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Featured Research

Jason A Ostrander, Shannon Lane, Jennifer McClendon, Crystal Hayes & Tanya Rhodes Smith
Journal of Policy Practice
Volume 16, 2017

Collective Power to Create Political Change: Increasing the Political Efficacy and Engagement of Social Workers

Because social workers are called to challenge social injustices and create systemic change to support the well-being of individuals and communities, it is essential that social workers develop political efficacy: belief that the political system can work and they can influence the system. This study explored the impact of an intensive political social work curriculum on political efficacy and planned political engagement among social work students and practitioners. The findings suggest this model of delivering a political social work curriculum effectively increases internal, external, and overall political efficacy and that increasing political efficacy has promise for increasing future political engagement.

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Jason A Ostrander
Doctoral Dissertation
University of Connecticut
School of Social Work

To Participate or Not to Participate, That is the Question: A Critical Phenomenological Study of Clinical Social Workers and their Political Participation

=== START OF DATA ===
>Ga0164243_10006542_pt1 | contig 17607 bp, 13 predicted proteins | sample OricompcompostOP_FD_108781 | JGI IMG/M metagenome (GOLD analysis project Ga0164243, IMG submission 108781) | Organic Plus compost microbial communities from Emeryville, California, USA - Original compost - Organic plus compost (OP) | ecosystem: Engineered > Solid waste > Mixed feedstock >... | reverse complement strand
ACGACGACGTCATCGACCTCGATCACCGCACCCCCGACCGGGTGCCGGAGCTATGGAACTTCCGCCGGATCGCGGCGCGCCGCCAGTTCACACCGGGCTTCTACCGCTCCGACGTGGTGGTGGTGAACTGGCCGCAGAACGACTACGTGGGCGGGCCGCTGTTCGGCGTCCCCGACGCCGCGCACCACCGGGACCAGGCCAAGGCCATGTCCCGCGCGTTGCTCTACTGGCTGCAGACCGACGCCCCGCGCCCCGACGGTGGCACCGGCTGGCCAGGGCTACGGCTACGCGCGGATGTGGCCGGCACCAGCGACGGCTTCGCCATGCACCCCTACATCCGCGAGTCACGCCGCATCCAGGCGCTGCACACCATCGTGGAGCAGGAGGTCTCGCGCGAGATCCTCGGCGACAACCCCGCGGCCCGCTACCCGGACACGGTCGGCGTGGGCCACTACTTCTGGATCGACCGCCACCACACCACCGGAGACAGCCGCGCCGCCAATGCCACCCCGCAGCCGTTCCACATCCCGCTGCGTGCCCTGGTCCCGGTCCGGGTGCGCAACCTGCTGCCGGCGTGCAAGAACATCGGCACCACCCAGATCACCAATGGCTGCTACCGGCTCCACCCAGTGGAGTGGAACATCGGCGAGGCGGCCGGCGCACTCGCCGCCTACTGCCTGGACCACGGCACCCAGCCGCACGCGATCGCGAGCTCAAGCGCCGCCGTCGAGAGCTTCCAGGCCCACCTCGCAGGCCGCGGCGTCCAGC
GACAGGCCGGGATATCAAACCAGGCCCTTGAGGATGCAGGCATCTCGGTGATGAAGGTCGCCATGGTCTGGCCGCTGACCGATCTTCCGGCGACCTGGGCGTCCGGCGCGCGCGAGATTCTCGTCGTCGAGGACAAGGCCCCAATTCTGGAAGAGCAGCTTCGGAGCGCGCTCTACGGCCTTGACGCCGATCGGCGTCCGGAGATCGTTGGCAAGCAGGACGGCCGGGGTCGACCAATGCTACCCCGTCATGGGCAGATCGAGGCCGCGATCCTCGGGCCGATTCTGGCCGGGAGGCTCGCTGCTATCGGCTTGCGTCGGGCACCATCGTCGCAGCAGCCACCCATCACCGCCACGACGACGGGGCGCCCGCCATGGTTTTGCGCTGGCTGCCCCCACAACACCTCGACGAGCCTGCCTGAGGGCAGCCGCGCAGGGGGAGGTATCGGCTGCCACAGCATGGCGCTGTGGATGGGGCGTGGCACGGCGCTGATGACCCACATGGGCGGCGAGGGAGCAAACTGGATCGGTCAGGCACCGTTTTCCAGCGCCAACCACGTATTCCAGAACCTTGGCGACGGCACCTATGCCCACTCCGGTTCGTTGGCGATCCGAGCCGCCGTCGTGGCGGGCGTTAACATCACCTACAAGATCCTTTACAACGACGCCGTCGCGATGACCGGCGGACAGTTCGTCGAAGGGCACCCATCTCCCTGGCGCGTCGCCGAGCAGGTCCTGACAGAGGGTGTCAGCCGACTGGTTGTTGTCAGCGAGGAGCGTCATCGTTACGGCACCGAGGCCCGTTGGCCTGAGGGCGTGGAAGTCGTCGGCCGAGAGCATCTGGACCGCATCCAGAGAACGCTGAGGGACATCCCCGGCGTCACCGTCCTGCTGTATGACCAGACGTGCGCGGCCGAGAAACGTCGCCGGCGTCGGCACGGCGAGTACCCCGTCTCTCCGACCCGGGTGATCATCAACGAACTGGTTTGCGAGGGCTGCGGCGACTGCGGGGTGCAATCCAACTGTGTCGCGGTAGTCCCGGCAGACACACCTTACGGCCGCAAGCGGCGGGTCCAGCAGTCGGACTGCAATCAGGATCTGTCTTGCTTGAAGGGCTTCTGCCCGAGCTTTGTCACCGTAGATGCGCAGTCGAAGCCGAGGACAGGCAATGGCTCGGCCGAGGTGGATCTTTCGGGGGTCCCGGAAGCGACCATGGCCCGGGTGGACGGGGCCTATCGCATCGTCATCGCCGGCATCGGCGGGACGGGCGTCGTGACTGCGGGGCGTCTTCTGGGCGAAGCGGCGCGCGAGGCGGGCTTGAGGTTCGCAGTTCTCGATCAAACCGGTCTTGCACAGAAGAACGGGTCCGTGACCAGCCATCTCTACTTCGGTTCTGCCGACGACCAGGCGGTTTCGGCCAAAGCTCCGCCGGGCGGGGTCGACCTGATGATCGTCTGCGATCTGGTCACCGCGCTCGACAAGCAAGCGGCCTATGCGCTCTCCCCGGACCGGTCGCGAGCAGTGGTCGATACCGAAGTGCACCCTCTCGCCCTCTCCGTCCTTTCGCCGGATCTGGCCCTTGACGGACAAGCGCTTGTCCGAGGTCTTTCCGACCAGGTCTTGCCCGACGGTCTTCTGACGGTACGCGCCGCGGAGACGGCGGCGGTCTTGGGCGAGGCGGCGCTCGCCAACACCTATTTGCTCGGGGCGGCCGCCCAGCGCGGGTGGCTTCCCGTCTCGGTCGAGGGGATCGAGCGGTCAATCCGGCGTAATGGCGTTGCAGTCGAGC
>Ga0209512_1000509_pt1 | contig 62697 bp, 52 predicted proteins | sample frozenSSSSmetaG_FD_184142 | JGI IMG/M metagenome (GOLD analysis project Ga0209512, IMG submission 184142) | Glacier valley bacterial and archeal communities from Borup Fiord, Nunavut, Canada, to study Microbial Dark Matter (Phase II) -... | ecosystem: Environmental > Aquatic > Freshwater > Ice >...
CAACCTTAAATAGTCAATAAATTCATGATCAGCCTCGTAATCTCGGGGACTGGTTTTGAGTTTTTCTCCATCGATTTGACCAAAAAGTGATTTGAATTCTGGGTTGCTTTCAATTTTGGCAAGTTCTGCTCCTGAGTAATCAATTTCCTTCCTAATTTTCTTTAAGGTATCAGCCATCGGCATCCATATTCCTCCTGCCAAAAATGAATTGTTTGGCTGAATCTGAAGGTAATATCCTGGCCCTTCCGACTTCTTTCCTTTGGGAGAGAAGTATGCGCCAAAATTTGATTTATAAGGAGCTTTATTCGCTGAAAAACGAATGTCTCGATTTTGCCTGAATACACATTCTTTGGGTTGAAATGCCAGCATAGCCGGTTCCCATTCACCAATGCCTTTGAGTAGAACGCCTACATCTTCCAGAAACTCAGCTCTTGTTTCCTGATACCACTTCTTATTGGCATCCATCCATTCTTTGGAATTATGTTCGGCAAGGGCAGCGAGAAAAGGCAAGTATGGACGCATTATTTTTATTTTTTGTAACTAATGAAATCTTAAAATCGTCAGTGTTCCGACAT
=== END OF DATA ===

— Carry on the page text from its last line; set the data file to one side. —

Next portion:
This qualitative study examined the political participation of clinical social workers, identifying how socio-political forces impacted their levels of political activity. A critical phenomenological methodology assisted in understanding how the concept of power influenced the broader societal forces affecting individual's level of engagement or inclination toward the political process. A review of the social work literature revealed no studies assessing clinical social workers’ political participation.

Several major findings were discovered in this study: a gender gap existed between male and female clinical social workers’ political participation, with most female clinical social workers viewing themselves as unqualified and unknowledgeable and possessing low levels of political ambition and political confidence to engage in political participation; many of the female participants described the challenges of achieving a work-life balance between their professional careers and traditional gender-based roles; clinical social workers’ level of exposure to various forms of political participation during their early lives, social work education and post-MSW careers, influenced the development of their professional identity and integration of political activity in practice; and most participants found it unethical to intertwine any form of political participation into practice, but acknowledged how policies and laws directly impacted their personal and professional lives.

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